CHRIS DIFFORD: I'd been in a folk group and I really wanted to start my own band, because I'd written about 30 or 40 songs and there was nothing I could do with them on my own. I didn't want to go though the Melody Maker and those traditional routes. By putting something in the local sweet shop, I'd get somebody local, and in the back of mind was the thought that I might be able to dig out someone really famous from round here - David Bowie, maybe, because he was from Beckenham. In the event, Glenn was the only person to phone up. Actually, when he first phoned, I was away at Glastonbury - I'd driven down there with some friends in an old London taxi. I was that serious about getting a group together that I actually went on holiday as soon as I placed the ad. When I came back my mother was saying this person Glenn had been ringing, so I called back. It was the most nervous meeting I'd had. I met him in the pub, and there he was with his long hair and his 27in flares with his girlfriend, Maxine, who had no shoes and socks on. And there I was in a donkey jacket and hob-nailed boots. We went over to their house and there was a Tonto's Exploding Head Band album lying out, which was very impressive. And he could play loads of Jimi Hendrix riffs note for note, which I got very excited about. We had jasmine tea and some wholemeal cake. I'd never met anybody so warm as this couple - they were really sweet.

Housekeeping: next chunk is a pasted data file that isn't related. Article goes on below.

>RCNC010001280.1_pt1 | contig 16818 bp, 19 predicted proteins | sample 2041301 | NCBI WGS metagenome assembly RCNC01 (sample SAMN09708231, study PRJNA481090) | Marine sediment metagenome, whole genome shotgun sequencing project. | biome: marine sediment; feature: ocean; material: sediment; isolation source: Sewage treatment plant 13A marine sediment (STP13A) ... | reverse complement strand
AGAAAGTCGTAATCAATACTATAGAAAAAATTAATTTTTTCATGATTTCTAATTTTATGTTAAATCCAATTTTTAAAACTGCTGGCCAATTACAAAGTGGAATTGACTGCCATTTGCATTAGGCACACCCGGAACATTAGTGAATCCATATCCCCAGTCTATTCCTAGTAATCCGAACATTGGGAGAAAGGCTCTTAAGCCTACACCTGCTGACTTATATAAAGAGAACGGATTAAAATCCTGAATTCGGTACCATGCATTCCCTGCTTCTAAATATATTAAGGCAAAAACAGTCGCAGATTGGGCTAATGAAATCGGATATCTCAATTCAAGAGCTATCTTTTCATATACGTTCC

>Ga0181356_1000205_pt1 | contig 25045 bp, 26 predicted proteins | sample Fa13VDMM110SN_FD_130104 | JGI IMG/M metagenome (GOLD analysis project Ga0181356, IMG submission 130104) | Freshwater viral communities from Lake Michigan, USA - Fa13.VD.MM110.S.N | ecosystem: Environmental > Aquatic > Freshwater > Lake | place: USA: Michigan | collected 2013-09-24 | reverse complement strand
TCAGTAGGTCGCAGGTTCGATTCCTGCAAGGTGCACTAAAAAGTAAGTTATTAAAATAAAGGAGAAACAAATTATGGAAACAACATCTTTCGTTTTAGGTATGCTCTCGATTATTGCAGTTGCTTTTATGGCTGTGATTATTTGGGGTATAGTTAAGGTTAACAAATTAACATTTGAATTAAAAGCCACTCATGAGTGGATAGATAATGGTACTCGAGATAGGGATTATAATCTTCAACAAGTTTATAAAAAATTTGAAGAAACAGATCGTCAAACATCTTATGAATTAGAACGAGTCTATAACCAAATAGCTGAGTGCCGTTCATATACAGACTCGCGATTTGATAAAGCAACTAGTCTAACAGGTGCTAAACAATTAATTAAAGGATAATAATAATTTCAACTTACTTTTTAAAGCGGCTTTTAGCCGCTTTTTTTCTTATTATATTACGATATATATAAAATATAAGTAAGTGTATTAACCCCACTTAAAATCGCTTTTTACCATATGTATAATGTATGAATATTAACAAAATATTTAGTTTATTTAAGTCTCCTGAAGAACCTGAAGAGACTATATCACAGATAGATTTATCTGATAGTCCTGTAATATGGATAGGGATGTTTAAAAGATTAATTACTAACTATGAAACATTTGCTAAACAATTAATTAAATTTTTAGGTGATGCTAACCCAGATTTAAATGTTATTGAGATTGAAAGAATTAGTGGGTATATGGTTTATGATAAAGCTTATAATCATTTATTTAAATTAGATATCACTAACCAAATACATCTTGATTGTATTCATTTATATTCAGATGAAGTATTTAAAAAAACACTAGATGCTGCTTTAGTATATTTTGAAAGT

The embarrassing thing was there was no record deal and no tour and no band, and here I was lying to this poor bloke: 'Listen to this song - it's going to be really great when the group's together . . . three years from now.' Strangely, I don't think the subject ever cropped up. I've always had a bit of trouble with my imagination. When I was little and we went on holiday, my parents had to reserve a seat on the train for my imaginary friend.